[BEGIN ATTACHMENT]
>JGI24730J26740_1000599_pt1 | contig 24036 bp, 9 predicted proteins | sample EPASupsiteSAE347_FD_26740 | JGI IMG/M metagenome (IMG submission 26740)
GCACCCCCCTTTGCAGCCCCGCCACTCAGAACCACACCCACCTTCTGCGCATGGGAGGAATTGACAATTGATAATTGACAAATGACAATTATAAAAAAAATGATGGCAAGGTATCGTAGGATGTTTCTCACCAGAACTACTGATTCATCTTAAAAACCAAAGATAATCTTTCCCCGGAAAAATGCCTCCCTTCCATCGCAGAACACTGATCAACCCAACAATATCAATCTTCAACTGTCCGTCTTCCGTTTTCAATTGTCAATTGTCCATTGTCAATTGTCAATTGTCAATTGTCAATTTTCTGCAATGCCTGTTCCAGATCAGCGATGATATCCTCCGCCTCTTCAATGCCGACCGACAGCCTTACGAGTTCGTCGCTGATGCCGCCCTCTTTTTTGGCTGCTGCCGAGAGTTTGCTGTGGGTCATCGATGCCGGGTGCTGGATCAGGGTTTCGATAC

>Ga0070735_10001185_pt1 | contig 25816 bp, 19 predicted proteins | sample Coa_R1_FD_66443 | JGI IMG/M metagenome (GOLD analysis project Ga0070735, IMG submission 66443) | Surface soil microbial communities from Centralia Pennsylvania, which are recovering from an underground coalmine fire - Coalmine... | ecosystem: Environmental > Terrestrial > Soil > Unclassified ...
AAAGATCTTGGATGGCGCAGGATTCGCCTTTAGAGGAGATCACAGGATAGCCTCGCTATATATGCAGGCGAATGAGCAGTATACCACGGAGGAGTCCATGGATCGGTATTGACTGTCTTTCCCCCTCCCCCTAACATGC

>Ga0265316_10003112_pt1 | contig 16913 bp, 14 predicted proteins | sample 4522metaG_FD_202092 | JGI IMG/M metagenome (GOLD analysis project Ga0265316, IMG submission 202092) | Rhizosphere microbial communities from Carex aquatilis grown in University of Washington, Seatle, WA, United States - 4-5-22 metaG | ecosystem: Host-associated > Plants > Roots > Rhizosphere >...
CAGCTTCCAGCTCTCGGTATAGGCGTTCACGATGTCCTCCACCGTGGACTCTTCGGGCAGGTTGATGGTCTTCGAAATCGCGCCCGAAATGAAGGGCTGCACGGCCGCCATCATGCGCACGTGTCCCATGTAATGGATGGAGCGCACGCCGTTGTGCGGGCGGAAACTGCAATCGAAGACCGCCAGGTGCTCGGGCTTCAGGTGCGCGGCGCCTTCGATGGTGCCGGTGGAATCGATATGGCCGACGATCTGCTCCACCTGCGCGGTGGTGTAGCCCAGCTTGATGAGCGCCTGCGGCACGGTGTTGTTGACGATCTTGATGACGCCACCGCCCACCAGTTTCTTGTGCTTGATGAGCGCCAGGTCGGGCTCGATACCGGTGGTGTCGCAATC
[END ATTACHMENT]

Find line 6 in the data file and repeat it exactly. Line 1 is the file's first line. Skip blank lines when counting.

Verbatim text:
CAGCTTCCAGCTCTCGGTATAGGCGTTCACGATGTCCTCCACCGTGGACTCTTCGGGCAGGTTGATGGTCTTCGAAATCGCGCCCGAAATGAAGGGCTGCACGGCCGCCATCATGCGCACGTGTCCCATGTAATGGATGGAGCGCACGCCGTTGTGCGGGCGGAAACTGCAATCGAAGACCGCCAGGTGCTCGGGCTTCAGGTGCGCGGCGCCTTCGATGGTGCCGGTGGAATCGATATGGCCGACGATCTGCTCCACCTGCGCGGTGGTGTAGCCCAGCTTGATGAGCGCCTGCGGCACGGTGTTGTTGACGATCTTGATGACGCCACCGCCCACCAGTTTCTTGTGCTTGATGAGCGCCAGGTCGGGCTCGATACCGGTGGTGTCGCAATC